Silicon Valley Bank shares plunged 60 per cent on Thursday, a day after launching a $2.25bn stock sale to shore up its balance sheet as it grapples with declining deposits from technology start-ups.
Shares of SVB Financial Group, Silicon Valley Bank’s parent company, registered their biggest-ever decline, wiping $9.6bn from the banking group’s market capitalisation, after it admitted large losses on the sale of securities as it attempted to raise cash.
SVB said on Wednesday it had lost roughly $1.8bn on the sale of about $21bn of securities, which represented about 80 per cent of its securities portfolio marked as available for sale.
The decline sparked contagion among financial stocks more broadly, drawing attention to the potential effect that rising interest rates could have on net interest income at other banks. The four biggest US banks — JPMorgan, Citigroup, Wells Fargo and Bank of America — lost $52.4bn of market value in Thursday trading.
SVB, the banking partner for half of US venture-backed tech and life sciences companies, has suffered from a slowdown in venture capital funding, as well as cash burn at many of its clients and losses on investments it made when rates were at rock-bottom levels.
Chief executive Greg Becker told investors on Wednesday: “While VC deployment has tracked our expectations, client cash burn has remained elevated and increased further in February, resulting in lower deposits than forecasted.”
He said the bank had taken action to strengthen its financial position “because we expect continued higher interest rates, pressured public and private markets, and elevated cash burn levels from our clients as they invest in their businesses”.
Chris Kotowski, an equity analyst at Oppenheimer, said SVB had “painted themselves into a corner” because of its large exposure to rising rates.
It stems from a decision made at the peak of the tech boom to park $91bn of its deposits into long-dated securities such as mortgage bonds and US Treasuries, which were deemed safe but are now worth $15bn less than when SVB purchased them because the Federal Reserve has increased rates.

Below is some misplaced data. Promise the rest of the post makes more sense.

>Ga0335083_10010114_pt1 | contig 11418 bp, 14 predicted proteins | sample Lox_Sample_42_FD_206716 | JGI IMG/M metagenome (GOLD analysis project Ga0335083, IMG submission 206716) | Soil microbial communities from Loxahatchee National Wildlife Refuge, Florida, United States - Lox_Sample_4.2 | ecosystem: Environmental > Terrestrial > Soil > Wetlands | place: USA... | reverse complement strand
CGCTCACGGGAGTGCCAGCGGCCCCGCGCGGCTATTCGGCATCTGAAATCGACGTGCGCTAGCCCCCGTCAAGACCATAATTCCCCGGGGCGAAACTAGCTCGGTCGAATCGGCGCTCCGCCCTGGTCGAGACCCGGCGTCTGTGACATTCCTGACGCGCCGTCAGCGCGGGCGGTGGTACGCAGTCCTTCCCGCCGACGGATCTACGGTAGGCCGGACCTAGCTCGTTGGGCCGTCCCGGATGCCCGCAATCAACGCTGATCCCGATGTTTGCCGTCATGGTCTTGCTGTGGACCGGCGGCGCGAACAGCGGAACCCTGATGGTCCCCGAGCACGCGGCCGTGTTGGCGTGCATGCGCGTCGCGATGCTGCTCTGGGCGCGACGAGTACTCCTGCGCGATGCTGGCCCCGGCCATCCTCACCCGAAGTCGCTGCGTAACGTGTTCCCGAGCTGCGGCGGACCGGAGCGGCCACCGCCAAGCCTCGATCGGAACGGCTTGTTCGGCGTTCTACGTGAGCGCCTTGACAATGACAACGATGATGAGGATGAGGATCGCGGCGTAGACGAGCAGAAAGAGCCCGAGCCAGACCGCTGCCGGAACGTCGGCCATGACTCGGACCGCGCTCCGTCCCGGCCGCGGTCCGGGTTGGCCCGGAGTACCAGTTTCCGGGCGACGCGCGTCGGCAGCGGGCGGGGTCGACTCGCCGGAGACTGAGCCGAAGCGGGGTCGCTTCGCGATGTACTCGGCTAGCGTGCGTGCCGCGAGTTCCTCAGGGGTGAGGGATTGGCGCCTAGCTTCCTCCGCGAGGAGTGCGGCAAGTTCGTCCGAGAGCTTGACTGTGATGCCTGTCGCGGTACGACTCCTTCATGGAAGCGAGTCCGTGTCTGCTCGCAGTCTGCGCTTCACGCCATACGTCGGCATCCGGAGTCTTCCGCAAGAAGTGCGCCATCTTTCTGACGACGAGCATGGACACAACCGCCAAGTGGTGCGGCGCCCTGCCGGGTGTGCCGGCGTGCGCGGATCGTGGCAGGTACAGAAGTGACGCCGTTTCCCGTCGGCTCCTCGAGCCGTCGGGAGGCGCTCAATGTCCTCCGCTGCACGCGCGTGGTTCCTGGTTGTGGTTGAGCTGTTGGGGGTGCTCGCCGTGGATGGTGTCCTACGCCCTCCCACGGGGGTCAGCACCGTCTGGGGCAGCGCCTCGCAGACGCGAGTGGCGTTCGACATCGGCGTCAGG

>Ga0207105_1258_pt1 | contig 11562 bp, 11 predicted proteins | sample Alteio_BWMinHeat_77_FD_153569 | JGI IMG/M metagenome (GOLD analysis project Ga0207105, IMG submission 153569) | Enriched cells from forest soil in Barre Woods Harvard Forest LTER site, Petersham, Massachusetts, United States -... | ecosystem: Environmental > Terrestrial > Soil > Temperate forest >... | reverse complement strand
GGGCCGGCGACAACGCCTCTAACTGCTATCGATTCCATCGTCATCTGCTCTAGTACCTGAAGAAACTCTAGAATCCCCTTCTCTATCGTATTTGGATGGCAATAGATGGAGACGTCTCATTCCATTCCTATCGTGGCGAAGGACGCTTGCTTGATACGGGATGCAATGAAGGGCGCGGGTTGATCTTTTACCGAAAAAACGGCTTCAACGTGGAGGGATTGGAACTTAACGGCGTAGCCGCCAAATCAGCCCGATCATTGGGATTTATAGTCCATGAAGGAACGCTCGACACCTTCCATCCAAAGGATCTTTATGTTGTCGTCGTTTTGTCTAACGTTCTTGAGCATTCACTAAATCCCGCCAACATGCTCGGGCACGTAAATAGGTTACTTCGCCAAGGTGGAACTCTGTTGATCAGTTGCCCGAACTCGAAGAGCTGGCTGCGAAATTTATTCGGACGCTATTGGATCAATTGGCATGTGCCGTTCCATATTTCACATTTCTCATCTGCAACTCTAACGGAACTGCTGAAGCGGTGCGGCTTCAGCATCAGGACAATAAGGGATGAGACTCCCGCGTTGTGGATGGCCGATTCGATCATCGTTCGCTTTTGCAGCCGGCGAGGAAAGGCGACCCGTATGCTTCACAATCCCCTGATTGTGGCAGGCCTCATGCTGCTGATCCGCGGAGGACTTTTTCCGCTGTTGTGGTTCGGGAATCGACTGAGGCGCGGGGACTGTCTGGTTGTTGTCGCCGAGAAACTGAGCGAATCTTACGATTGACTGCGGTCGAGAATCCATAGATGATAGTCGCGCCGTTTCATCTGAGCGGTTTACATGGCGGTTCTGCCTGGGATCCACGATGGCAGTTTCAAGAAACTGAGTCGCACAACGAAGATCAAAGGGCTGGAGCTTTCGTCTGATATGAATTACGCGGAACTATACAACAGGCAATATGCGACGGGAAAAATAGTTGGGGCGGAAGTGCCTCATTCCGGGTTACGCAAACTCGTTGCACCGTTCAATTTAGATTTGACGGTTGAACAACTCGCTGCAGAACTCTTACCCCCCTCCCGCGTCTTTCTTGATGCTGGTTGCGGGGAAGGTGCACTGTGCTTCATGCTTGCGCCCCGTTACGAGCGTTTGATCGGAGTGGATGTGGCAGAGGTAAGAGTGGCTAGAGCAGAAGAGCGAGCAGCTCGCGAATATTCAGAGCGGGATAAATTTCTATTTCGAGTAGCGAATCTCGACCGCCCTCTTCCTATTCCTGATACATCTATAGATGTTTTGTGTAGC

Kotowski said SVB was an “outlier” in terms of its vulnerability to rates compared with the rest of the US banking industry.
The US banking industry has $620bn of unrealised losses on securities holdings as a result of rising interest rates, according to the Federal Deposit Insurance Corporation. Its chair Martin Gruenberg said on March 6 that unrealised losses on securities have “meaningfully reduced the reported equity capital of the banking industry”.
Some venture capital firms told the Financial Times they were concerned by the decline in the value of SVB’s shares and were advising some of their portfolio companies to consider withdrawing a portion of their deposits from the lender. However, others said they were not giving that advice to their portfolio companies.
Some venture funds and companies that have reduced their holdings at SVB are opening accounts at rivals such as enterprise bank Series Financial and Mercury, a bank for start-ups backed by Andreessen Horowitz, according to two people with knowledge of the situation.
Shares of the lender continued to decline in after-hours trading, falling more than 20 per cent to below $90 a share.
In the capital raising, SVB said it planned to sell $1.25bn of its common stock to investors and a further $500mn of mandatory convertible preferred shares, which are slightly less dilutive to existing shareholders.
Private equity firm General Atlantic has also agreed to buy $500mn of the bank’s common stock in a separate private transaction, which is contingent on the completion of the stock offering.
Moody’s downgraded SVB’s credit rating on Wednesday, citing “significant change” in the bank’s funding and profitability over a short period of time, suggesting a “higher tolerance for risk in its financial strategy and risk management” than the agency had previously understood.